June 2015: Locavore Challenge

This June, I am taking up a locavore challenge. This challenge is by no means decided on the spur of the moment, but a culmination of months of sociocultural and intellectual enrichment on the topics of environmental sustainability, conscious eco-living and the “support local” movement that has gained traction in Singapore. To trace this seed of consciousness and manifestation in a chronological manner, I first caught whiff of the locavore movement through “Singavore,” a youth-led campaign in January/February 2015 to raise awareness of homegrown produce. One fine Sunday afternoon in January I headed down to the second installment of Kranji Countryside Farmer’s Market. That sojourn opened my eyes and captured my attention as to what can be grown and harvested from local soil. Here’s a background of the challenge in FAQ style.

What is a locavore?

A locavore is a person who eats food prepared within a defined, close radius, usually 100-400 miles from “epicentre”, depending on local conditions. It was coined in 2005 by four San Francisco women who encouraged residents to eat foods grown or harvested within a 100 mile radius. The movement was so successful that “locavore” took the trophy for Word of the Year for the Oxford American Dictionary in 2007.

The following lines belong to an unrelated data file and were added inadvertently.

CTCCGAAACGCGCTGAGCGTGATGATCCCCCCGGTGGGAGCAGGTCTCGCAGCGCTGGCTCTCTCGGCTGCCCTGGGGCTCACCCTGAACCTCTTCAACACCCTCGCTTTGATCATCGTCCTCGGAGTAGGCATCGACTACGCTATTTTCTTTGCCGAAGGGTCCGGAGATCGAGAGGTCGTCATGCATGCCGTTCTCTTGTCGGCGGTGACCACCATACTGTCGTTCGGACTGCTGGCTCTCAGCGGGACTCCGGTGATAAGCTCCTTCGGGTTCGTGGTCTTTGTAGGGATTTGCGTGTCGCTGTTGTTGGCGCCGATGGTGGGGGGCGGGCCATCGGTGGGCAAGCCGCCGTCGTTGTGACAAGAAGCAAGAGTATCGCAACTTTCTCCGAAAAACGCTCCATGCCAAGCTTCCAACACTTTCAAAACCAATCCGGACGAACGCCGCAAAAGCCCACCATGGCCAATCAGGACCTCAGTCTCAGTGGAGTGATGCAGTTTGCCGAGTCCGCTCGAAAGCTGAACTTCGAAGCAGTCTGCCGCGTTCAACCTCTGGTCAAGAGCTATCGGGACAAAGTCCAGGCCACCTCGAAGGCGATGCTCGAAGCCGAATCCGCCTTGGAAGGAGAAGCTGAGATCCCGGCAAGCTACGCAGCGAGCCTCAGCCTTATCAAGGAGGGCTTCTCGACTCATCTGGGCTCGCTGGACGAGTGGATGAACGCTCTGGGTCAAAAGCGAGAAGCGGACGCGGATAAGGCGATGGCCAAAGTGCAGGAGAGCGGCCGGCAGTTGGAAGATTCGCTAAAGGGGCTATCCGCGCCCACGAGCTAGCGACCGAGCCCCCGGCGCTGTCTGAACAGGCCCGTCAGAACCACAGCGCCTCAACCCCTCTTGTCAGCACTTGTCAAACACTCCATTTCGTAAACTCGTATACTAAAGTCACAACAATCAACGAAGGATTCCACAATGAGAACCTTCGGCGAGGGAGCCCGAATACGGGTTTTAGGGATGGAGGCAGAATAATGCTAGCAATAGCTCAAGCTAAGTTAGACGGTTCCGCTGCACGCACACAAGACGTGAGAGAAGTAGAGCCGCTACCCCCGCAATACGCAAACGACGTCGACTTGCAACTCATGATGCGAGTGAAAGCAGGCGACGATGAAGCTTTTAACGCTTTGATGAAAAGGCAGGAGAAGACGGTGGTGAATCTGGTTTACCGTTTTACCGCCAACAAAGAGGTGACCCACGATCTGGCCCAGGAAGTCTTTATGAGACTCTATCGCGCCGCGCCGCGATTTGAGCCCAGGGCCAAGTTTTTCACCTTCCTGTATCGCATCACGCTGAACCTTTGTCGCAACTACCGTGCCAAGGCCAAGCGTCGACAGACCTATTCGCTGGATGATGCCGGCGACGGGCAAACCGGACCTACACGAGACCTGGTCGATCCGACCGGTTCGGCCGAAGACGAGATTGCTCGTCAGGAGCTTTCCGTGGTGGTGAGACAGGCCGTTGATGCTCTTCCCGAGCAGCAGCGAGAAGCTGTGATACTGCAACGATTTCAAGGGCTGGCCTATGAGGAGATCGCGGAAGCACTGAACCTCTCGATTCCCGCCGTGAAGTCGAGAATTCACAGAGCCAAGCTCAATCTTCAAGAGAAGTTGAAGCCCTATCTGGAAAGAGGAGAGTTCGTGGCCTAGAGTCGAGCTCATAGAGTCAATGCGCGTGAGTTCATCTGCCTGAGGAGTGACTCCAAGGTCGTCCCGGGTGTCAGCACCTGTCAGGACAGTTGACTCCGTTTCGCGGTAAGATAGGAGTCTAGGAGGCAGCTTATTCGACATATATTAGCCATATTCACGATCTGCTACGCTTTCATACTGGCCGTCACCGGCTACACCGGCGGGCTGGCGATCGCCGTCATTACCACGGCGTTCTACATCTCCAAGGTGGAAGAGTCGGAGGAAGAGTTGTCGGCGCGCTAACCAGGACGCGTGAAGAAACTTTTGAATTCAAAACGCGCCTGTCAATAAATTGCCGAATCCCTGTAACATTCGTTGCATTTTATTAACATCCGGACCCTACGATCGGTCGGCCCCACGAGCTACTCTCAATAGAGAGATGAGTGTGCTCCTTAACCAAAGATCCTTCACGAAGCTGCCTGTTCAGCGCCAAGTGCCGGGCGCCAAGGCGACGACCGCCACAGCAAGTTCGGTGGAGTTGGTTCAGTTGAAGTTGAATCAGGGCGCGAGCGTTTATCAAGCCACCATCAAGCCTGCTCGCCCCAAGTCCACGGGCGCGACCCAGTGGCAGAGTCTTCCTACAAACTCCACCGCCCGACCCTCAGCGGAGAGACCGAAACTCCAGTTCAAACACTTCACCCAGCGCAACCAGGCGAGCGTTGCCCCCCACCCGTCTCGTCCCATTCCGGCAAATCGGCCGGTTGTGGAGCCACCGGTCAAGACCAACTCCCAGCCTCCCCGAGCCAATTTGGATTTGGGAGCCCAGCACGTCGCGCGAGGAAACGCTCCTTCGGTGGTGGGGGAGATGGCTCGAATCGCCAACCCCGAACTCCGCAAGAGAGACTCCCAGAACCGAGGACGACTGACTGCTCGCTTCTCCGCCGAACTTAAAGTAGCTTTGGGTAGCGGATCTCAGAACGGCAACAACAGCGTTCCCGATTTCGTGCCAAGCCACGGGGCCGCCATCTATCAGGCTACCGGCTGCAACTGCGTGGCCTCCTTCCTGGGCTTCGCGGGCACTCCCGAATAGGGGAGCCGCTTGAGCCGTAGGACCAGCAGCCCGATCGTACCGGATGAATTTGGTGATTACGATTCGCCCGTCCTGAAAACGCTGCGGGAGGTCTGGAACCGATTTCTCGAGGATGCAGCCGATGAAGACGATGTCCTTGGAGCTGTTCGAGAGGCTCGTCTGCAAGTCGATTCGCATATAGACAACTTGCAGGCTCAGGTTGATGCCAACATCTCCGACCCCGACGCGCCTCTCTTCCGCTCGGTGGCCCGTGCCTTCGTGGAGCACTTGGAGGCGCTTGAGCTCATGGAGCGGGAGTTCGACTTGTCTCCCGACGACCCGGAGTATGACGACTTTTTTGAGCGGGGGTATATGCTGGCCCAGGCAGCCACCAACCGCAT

Yet on hindsight, before the words “locavore,” “seasonal” and “farm-to-table” became catchphrases and hippie trends, they actually describe the everyday reality of survival in traditional times.

Why locavore? Reasons for choosing local

Economical reasons
Choosing local supports the local economy and farmers. Farmers selling directly to customers can keep as much as 80-90 percent of the income received compared to 9 percent kept by farmers within the global food system (Evonne Donaher). The income is most likely circulated in the local economy and works to build it instead of being dispensed to an unknown corporation in another city, state, or country. Organized events such as local farmer’s market can contribute to the local economy. At the same time farmers and vendors benefit through entrepreneurial opportunities and build strong customer relations and connections with other stakeholders in local food systems.

However, it must be pointed out that while choosing local may benefit the economy on the whole, it is still more expensive on the consumer’s wallet at this point in time.

Environmental benefits
Reduced food miles and a smaller carbon footprint are often cited as the environmental benefits of choosing local against the landscape of climate change. Food miles is a concept relating to the distance the food has travelled from farm to plate. Eating more local-grown foods reduces the demand for fossil fuels used in transportation and in corollary, greenhouse gas emissions.

However, food miles only factor in the distance travelled and not the total energy used in the production of the product. Other factors that add to a product’s carbon footprint include water use, cultivation and harvesting methods, pesticide use and packaging methods. are an important part of a meal’s carbon footprint, but not the only factor.